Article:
Japanese people sleep during the day in the most diverse corners: squares benches, sidewalks, temples, meeting rooms. Some fall asleep even standing on the train.
Above all, it is a physiological issue. They doze in daylight because they sleep poorly at home. A government-sponsored study showed that four out of ten Japanese people sleep less than six hours a night. They are the people with the fewest hours of sleep, sometimes only surpassed by South Korea or Singapore, depending on the study. It is natural for them to feel sleepy later. Let’s know why Japanese people sleep on trains.
But there is also a cultural issue behind this. The Japanese applaud those who sleep later because they were studying or working. In the past, samurai were valued when they woke up in the middle of the night to study. And they also praise those who get up early.
So, if someone slaps in the middle of a meeting at the company because he has been working too hard, there is no problem. On the contrary, the person can even be promoted.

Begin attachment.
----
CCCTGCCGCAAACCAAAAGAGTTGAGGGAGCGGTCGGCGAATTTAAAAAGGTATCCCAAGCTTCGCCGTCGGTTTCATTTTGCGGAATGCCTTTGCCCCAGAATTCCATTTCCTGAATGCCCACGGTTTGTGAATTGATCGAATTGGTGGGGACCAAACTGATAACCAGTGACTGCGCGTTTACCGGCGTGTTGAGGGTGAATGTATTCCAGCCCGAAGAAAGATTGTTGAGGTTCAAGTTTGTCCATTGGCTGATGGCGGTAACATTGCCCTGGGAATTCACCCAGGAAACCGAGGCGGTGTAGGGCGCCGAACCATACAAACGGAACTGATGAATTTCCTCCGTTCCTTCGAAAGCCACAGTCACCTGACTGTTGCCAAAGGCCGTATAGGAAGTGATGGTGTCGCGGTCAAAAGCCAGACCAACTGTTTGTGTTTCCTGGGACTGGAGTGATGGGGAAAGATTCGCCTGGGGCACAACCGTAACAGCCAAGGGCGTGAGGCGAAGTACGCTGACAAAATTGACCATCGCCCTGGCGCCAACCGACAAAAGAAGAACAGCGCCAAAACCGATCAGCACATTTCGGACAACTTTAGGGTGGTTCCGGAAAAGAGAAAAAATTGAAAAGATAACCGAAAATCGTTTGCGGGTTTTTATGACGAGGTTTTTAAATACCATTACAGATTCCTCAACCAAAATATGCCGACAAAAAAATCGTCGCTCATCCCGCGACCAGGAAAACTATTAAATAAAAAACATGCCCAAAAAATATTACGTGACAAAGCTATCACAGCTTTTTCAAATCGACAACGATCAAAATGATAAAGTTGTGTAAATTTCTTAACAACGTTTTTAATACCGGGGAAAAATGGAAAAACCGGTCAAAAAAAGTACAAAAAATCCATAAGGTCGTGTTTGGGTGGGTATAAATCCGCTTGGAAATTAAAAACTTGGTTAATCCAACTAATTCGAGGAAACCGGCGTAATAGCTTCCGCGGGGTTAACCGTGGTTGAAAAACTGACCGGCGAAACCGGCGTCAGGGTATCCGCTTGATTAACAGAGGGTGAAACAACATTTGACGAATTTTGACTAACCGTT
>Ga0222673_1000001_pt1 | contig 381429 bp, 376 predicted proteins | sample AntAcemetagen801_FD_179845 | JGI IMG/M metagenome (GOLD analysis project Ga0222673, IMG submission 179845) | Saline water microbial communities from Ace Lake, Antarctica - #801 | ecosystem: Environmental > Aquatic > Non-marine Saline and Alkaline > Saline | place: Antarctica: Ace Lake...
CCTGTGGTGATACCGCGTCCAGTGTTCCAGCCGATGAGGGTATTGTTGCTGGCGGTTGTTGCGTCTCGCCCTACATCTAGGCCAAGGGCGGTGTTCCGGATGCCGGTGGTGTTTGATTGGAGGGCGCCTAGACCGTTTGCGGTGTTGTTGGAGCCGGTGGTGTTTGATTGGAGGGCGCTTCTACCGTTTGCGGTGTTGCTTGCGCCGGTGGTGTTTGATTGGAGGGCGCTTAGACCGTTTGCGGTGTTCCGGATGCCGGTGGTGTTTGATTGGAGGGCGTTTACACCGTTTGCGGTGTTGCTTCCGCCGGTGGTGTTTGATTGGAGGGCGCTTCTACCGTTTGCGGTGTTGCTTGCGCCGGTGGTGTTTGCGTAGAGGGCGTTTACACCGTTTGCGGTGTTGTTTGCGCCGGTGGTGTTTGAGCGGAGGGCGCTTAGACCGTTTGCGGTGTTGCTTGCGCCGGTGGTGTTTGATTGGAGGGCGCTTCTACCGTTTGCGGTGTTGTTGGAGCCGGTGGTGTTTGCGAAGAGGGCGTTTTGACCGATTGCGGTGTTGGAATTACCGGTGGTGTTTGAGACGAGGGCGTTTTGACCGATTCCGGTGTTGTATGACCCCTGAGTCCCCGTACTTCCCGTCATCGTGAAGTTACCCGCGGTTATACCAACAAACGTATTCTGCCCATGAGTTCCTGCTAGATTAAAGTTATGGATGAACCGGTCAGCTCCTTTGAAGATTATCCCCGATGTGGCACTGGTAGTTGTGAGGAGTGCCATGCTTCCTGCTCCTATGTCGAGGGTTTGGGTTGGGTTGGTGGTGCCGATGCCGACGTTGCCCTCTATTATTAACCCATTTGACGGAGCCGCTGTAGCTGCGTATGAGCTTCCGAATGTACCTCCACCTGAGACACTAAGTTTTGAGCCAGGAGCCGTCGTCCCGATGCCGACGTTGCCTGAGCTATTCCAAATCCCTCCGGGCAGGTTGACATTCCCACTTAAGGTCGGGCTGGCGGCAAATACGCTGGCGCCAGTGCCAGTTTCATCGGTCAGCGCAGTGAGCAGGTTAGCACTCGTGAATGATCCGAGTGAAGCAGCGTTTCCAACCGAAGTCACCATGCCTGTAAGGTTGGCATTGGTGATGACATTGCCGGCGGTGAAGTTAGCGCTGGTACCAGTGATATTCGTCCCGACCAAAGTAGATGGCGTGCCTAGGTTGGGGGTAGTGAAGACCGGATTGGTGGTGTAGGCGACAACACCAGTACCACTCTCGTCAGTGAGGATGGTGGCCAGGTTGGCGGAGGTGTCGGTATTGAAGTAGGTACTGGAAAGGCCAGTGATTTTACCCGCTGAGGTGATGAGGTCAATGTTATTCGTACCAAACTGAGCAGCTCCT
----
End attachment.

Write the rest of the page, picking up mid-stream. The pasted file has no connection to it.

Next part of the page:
But, if you fished with your neck because you had a cold or spent the night at the club, then you will certainly be censored by colleagues or the boss.
The act of napping in public during the day even has a name: inemuri. The term means “sleeping in the presence of others”.
Who practices inemuri must follow some rules, among them the one of being compact. You cannot invade other people’s space, put your foot on the table, lie on the bench or make too much noise. No snoring, therefore.
You can’t prepare the place, either. You must fall asleep by surprise, as if you were fighting until the last minute against him. In business meetings, for example, just lower your head. If someone asks a question, sometimes you can even get up slowly and answer it.